Today, on World Cancer Day, the goal is to raise awareness of the disease in order to hopefully prevent as many cases as possible in the future.
But the reality is, cancer continues to pervade people's lives, with statistics putting cancer deaths at 8.2 million people per year around the world — four million of which are people aged 30 to 69 years old.
Death is an important part of the conversation when it comes to cancer, which is why specialists have become focused on ensuring patients know their options when it comes to palliative care.
For Dr. James Downar, a critical care and palliative care staff physician at Toronto General Hospital, he's seen an increased recognition in the value of palliative care, and better adoption of it earlier on in the disease course.
"Palliative care is often thought of as speciality of medicine that is only given to people at the very end, and that’s not true anymore," he explains to The Huffington Post Canada. "Our intention is to help with symptoms and decision making, and that's often relevant much earlier than people realize."
Dr. Pippa Hawley, the palliative care program medical leader at the BC Cancer Agency, would prefer the conversations that can help these notions start even before you get sick. That's why she's started holding Bucket List Festivals across B.C., fundraising events to help people figure out how to make the most out of their lives when their time is limited.
As former patient Ian Dunlop Reid wrote on his blog about one of the events, "The best thing I took away was a reconnection with my own life — a reconnection that happened because I was forced to consider in a very practical way, my death."
While difficult to approach, advanced care planning is what can make the difference between patients feeling like they have some autonomy over their plan, and losing control. Decisions that have to be made include everything from which life-saving measures they will allow to who makes the decisions for them, if they're not able to themselves.
"In medicine, we tend to push forward regardless — we tend to have the desire to use aggressive care until people tell us to stop," explains Dr. Downar. "At any stage of illness, you want to start the conversation with your doctor about values and what’s important to you as a human being. People will get sicker, we won’t be able to fix an illness the way we want to, and when that happens, it’s important to know their final time will be spent in comfort."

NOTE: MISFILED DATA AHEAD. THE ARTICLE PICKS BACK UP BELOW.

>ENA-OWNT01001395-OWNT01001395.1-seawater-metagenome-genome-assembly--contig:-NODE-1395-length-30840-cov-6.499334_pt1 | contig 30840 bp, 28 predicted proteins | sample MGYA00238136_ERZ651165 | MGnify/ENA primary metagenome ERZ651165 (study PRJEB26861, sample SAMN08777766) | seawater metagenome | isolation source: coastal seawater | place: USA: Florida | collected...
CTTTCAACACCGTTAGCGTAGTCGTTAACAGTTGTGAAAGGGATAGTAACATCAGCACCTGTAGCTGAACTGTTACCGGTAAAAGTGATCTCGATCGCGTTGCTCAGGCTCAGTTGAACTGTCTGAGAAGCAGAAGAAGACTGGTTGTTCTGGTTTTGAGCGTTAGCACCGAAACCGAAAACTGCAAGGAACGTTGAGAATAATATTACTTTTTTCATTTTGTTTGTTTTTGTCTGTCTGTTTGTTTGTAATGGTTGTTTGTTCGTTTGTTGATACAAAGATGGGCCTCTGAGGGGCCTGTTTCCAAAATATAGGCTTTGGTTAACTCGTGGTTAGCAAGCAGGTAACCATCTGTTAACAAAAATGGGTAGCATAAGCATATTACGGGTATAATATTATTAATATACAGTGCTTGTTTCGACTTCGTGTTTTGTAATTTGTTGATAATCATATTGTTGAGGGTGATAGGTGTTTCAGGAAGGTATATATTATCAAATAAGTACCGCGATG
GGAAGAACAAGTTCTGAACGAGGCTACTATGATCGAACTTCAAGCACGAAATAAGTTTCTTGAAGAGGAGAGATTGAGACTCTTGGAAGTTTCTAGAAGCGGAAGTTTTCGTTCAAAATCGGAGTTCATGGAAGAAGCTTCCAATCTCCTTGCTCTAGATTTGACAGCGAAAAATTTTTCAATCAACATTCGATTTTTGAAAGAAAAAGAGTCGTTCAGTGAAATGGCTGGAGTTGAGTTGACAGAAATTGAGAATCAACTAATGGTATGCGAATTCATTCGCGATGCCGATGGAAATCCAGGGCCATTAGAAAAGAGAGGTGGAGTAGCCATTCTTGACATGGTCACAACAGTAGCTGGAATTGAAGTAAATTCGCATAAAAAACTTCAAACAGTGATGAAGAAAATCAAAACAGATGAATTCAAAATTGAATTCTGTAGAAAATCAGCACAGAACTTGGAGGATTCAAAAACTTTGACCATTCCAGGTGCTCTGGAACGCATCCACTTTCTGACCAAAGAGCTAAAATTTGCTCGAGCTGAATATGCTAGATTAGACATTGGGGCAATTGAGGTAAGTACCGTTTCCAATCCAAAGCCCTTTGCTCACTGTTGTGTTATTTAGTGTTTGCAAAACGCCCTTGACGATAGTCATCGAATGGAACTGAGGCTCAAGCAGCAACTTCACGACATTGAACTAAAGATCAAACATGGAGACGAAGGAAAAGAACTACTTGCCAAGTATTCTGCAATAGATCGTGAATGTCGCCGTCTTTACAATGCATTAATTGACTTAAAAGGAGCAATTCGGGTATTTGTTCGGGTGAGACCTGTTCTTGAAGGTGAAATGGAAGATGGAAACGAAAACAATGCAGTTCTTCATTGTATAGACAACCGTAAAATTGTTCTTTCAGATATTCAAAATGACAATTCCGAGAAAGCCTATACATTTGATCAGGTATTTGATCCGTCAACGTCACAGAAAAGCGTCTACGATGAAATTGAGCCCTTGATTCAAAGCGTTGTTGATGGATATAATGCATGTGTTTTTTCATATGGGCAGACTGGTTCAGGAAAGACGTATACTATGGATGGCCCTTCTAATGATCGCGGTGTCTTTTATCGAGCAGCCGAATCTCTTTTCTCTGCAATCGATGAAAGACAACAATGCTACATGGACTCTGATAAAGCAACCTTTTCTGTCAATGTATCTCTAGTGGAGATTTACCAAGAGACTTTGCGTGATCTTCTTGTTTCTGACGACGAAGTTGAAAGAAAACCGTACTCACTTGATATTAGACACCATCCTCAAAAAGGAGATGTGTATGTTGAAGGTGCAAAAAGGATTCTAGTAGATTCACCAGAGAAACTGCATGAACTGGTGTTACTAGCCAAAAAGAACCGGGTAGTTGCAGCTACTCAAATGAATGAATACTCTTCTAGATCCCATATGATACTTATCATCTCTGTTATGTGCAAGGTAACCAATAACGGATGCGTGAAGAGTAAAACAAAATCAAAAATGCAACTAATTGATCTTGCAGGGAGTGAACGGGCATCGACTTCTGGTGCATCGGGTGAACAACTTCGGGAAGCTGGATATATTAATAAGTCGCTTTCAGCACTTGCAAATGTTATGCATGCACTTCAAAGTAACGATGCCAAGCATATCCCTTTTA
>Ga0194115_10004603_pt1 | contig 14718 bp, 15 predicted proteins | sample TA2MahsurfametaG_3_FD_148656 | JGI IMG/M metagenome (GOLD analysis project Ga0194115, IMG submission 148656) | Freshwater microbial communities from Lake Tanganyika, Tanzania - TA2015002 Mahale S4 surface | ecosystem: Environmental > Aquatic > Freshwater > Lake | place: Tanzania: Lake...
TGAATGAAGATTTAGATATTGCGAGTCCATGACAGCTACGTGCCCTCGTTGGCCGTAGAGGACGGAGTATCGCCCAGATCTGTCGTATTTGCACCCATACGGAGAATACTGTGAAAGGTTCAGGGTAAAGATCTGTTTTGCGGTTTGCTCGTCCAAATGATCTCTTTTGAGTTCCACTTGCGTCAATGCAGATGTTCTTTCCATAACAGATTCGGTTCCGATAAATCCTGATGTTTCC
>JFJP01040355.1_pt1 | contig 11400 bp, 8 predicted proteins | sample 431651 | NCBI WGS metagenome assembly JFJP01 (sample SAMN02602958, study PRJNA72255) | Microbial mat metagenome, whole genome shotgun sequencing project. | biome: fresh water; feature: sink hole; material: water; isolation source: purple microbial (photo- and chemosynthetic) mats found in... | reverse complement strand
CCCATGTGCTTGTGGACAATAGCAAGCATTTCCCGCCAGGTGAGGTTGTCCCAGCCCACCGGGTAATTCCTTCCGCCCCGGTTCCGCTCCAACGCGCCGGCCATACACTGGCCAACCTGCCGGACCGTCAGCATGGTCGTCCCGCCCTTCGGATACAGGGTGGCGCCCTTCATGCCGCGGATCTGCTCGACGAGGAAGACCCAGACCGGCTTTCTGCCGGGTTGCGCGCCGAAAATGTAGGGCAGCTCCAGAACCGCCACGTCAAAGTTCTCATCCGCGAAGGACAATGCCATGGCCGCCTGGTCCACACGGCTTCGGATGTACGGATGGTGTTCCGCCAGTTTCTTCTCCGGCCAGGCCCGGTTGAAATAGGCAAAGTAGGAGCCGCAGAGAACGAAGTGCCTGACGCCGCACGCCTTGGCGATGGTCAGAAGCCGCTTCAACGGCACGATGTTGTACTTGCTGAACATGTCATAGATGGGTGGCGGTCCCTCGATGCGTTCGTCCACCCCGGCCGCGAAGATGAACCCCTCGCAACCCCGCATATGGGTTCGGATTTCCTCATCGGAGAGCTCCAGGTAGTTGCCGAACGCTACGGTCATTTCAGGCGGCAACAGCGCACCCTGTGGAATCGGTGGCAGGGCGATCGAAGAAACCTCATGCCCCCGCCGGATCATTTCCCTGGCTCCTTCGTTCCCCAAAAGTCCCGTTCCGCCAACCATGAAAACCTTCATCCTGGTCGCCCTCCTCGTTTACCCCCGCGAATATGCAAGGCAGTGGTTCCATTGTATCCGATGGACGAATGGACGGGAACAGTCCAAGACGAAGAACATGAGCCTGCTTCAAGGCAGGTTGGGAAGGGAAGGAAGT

Another aspect of the illness, according to Dr. Downar, is that statistically speaking, patients dying of cancer are younger than those dying of organ failure or frailty, and as such, are higher functioning until they're close to the end of their lives.
This can create even more difficulties as they quickly lose hold of things they valued or felt were defining to them as individuals, whether it was being able to do their jobs or simply going to the washroom without assistance. In those cases, it's more important than ever, says the physician, to help them figure out ways to get meaning back for their remaining time.
"Sometimes it's thinking about other goals, helping them discover something more achievable," says Dr. Hawley. "And as they progress in their illness, people also get better perspective, and realize they can function perfectly well without those things they thought they needed."
Of course, as physician-assisted dying becomes closer to becoming legal in Canada, it's also a topic about which many terminally ill patients are inquiring.
From a healthcare perspective, this can make the palliative care conversation all the more important, in order for people to better understand every one of their options.
"When people are first diagnosed with cancer or metastatic disease, they're frightened of what's coming, of being a burden on their families," says Dr. Hawley. "It's at that point they need to know the supports that are available and how they can access them, both for themselves and their families."
These supports can include anything from home care visits by nurses or physicians or equipment like electric beds that can help ease the transition from being fully functioning to requiring assistance — services that are often government-provided.
And according to the professionals, there is absolutely no reason to "tough it out" or feel like you're taking some kind of easier path when you accept help in the form of pain management.
"People shouldn’t feel like they need to choose between prolonging their life and being comfortable — they can really choose both," says Dr. Downar.
Most of all, the doctors stressed, patients need to know that their care team very much wants to have these conversations with them as soon as possible in order to best respect their wishes.
"I hated seeing people get treatments they didn’t want because they didn’t know how to have the conversation about not having them," says Dr. Hawley. "People need to consider a palliative approach to care alongside disease-modifying treatments when they still might get better. If they wait until they’re absolutely dying, it could be too little too late."
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